5b-15°F to -10°F

-26.1°C to – 23.3°C
Late April to early MayEarly to mid-October
6a-10°F to -5°F

-23.3°C to -20.6°C
Late April to early MayMid to late October
Frost Date Sources: 1-7

Iowa’s Growing Conditions

General Climate8-11

Map showing Koppen climate types in Iowa.
Credit to Wikipedia

Iowa has a humid continental climate. 

Spring through summer experiences the most precipitation, with extremely humid, hot weather during this season.  

Iowa winters can experience freezing temperatures and snow storms, with extreme blizzard conditions at times. Winter prep is essential in Iowa, as the snowy season lasts from the end of October until April. 

Thunderstorms and tornadoes are most common during the spring season, with an average of 37 tornadoes a year, which can bring heavy winds, rain, and hail.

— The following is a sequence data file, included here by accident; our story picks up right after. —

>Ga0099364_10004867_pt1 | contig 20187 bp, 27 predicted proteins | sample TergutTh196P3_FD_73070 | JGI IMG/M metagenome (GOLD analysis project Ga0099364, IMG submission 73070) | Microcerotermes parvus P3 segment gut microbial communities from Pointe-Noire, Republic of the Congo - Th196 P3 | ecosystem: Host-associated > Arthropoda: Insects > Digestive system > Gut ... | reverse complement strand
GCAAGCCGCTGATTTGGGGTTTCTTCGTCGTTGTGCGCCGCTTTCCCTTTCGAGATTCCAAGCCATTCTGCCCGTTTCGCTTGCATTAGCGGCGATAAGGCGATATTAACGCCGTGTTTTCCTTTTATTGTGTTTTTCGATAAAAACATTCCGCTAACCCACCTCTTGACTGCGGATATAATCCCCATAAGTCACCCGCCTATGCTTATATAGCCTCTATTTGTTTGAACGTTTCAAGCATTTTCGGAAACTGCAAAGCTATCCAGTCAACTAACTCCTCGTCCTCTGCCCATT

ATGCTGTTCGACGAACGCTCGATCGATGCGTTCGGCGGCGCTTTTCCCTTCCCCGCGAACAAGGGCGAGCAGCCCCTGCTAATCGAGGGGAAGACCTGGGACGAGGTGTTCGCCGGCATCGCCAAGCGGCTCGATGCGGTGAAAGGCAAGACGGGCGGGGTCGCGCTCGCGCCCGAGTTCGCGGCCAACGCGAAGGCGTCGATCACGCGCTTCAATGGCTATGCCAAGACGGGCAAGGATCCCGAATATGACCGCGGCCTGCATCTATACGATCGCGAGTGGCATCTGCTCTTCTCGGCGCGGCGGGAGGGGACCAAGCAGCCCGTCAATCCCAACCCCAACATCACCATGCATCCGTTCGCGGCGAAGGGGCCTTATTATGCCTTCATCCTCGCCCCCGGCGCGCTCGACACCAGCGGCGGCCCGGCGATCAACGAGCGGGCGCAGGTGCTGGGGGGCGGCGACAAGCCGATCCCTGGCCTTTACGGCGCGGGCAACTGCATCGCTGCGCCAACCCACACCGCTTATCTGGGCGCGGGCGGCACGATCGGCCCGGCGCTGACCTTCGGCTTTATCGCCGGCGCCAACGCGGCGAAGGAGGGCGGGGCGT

Fall is the calmest and most enjoyable season in Iowa. It has the best range of temperatures and is a wonderful sight when all the leaves of the deciduous trees change color. 


USDA plant hardiness zones are an important starting point for your garden, but you’ll also need to consider microclimates. 

Microclimates are areas where specific conditions create a climate different from the climate they’re situated in. 

Buildings, fences, paved areas, or short hills and valleys can create these microclimates. 

They can be as small as a space in your backyard or as large as a city.

In other words, learn about your local conditions from local experts to see if your garden falls into a microclimate.

Extreme Weather8,11-14